- Watching a David Francey show is even better when you're huddled under the stage roof to get away from the rain and you find yourself beside his wife, who asks you to help her read the symbols on her camera. And it's pretty good to begin with.
- Don't underestimate how much rain you'll get based on the festival's location. I've always thought that nothing could be as wet as StanFest, which joins other such famous generalizations as "it couldn't possibly be sunny enough at StanFest to need sunblock" but fortunately was not followed by a second degree sunburn. And I was trying, a bit. In deference to the previous day's wetting I wore a black hoodie, blue jeans, lace-up leather boots & a Tilley instead of a fancy jean jacket, black dress, thigh-high stockings & vespa boots. But that shit does not cut it in a torrential, all-day soaking. In fact, I probably made it worse for myself as my jeans and hoodie got sopping wet within an hour and never dried, meaning that I was uncomfortably cold and wet for most of the afternoon. At least my stupid impractical stockings are nylon and dry in a snap. The all-day wetness let to a sub-realization, which is always pre-wash your clothes before wearing them in the rain, as my new Amy Millan hoodie leaked black fuzz over my arms and black dye onto my pretty orange tank top, giving me the unlaundered gorilla look I so crave.
- Do not become so excited by the lightning show that you stop caring how wet you're getting. If you do not have a change of clothes, you will be cold and wet all day. Stupid me wore all cotton, despite knowing the value of a good wool garment in a soak. I was worried about the camera; I should have been worried about the loss of body heat and the state of the knitting book I dragged through two days of rain. Knitting Vintage Baby Clothes will never be the same.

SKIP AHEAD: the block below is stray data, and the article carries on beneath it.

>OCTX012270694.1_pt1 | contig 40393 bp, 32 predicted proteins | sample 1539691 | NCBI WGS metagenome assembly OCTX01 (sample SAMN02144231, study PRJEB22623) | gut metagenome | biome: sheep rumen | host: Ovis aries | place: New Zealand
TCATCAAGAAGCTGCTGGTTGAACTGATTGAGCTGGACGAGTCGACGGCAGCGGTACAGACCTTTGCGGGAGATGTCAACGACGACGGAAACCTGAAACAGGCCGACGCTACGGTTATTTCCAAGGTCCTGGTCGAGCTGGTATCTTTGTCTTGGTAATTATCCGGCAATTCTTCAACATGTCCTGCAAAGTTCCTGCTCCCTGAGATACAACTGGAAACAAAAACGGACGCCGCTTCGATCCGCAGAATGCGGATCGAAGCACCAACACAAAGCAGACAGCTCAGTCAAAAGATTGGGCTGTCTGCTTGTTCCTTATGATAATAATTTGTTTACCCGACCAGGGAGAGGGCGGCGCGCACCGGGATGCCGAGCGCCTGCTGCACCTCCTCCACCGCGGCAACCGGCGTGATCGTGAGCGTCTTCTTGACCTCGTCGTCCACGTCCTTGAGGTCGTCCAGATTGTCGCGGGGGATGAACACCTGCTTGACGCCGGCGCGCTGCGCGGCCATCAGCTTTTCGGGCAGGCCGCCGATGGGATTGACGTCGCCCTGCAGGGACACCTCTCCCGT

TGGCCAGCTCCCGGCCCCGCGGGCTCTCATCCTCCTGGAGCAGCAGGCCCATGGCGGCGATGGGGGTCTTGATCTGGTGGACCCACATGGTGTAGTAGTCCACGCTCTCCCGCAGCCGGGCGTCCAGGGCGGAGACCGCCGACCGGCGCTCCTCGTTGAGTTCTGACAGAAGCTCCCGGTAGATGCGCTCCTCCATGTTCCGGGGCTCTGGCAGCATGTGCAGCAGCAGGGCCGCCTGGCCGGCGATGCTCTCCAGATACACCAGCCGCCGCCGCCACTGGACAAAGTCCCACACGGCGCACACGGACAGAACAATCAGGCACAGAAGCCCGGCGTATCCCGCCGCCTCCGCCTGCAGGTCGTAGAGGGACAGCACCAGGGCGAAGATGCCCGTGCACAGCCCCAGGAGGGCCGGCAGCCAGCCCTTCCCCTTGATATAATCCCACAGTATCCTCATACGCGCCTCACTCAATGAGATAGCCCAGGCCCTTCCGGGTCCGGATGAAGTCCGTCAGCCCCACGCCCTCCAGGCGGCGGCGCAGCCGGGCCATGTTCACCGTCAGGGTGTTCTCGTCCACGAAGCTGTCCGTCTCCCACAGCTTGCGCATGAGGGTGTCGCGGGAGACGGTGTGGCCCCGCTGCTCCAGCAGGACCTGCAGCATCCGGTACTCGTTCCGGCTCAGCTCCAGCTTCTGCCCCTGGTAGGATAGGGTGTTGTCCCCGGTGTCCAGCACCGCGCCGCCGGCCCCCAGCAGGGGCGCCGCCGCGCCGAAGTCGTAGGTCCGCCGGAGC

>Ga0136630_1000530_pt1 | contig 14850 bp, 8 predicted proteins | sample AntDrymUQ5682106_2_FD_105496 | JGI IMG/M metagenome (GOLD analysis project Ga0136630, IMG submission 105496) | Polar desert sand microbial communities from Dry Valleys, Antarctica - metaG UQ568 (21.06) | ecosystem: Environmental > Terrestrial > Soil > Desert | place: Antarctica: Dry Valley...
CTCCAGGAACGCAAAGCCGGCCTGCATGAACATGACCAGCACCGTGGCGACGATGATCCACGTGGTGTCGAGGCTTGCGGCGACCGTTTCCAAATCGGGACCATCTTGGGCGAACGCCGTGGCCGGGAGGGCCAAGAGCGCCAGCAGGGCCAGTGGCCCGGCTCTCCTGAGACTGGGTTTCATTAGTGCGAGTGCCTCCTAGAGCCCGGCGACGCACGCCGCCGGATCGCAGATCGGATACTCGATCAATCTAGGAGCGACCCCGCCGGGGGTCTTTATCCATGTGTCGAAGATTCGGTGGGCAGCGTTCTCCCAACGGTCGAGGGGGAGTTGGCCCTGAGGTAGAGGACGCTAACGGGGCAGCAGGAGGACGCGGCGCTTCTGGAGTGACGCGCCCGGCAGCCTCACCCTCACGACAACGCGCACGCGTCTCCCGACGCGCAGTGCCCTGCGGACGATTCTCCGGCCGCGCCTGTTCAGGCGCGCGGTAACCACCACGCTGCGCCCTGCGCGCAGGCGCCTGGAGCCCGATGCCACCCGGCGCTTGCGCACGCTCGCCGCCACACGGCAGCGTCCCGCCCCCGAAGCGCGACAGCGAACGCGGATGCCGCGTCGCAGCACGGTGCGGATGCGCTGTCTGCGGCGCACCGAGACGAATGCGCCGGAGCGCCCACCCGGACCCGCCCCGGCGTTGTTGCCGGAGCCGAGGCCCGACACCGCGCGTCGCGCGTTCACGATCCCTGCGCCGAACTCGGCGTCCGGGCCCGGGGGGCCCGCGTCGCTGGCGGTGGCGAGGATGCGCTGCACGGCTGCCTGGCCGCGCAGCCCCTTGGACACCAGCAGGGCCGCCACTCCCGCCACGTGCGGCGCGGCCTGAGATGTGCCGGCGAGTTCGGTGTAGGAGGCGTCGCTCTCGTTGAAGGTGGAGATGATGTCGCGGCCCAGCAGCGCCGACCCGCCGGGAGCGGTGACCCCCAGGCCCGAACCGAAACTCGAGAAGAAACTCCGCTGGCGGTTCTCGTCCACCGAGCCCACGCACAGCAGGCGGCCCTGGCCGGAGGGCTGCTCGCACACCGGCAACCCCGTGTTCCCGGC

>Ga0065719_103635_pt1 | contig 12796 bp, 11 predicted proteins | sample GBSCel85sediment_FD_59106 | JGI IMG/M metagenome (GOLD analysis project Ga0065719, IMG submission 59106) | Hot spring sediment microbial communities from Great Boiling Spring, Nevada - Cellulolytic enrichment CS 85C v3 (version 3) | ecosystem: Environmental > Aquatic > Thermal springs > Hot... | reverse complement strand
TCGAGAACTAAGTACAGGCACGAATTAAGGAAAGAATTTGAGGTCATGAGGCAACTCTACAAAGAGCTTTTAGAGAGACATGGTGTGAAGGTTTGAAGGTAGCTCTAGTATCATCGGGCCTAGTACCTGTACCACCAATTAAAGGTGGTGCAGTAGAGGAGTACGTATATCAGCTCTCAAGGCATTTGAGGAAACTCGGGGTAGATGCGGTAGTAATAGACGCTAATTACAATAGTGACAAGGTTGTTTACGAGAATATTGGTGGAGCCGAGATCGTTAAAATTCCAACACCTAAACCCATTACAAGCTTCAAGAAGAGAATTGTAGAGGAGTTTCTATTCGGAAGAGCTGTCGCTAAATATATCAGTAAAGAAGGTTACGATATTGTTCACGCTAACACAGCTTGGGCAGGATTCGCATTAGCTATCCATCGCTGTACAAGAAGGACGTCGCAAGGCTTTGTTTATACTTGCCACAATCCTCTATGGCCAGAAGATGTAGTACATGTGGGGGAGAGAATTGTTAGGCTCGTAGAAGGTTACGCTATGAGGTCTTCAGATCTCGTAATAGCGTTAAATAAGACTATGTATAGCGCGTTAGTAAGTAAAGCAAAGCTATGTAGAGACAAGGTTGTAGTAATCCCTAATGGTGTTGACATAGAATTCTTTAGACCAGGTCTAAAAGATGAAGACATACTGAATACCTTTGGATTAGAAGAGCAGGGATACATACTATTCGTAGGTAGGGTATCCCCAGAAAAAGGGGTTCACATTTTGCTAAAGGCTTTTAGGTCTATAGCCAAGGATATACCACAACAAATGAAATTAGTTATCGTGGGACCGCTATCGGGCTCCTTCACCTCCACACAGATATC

- If you're knitting, you'll meet knitters. I didn't exactly learn this at Hillside, but it was proven there once again. My in-progress beret inspired the girl behind us to pull out her sock. We even met people who used to run an online knitting magazine called Spun. Of course, we were mostly chatting about going to festivals with young kids, and taking breaks from the conversation to dance to Gentleman Reg, but there was some yarn talk in there.
- Drummers get everywhere. The Afrobeat session on the main stage included the drummer from The Happiness Project, who is also the leader of Samba Punk Sound System, the drumming ensemble at the Brampton Indie Arts Festival with whom I danced out my lungs last year.
- Toting in a bottle of wine with the makings of a charcuterie & fromagerie plate is completely unnecessary. Delicious, but unnecessary. Apparently, they sell food at folk festivals now. It is, however, both important and fun to get your Hillside beer mugs & wine glasses as early as possible so that you're set for the rest of the day. Draft beer in the mud! I love it! Also, the ice cream there is better than most restaurants, and needs to be carefully planned to maximize the number of cones eaten in a day.
- Listen to CBC on the way in to get amped about the place you're going. Stuart McLean has many interesting things to say about Hillside, including the fact that Jason Collett can fit into a tent. Diagonally, one assumes.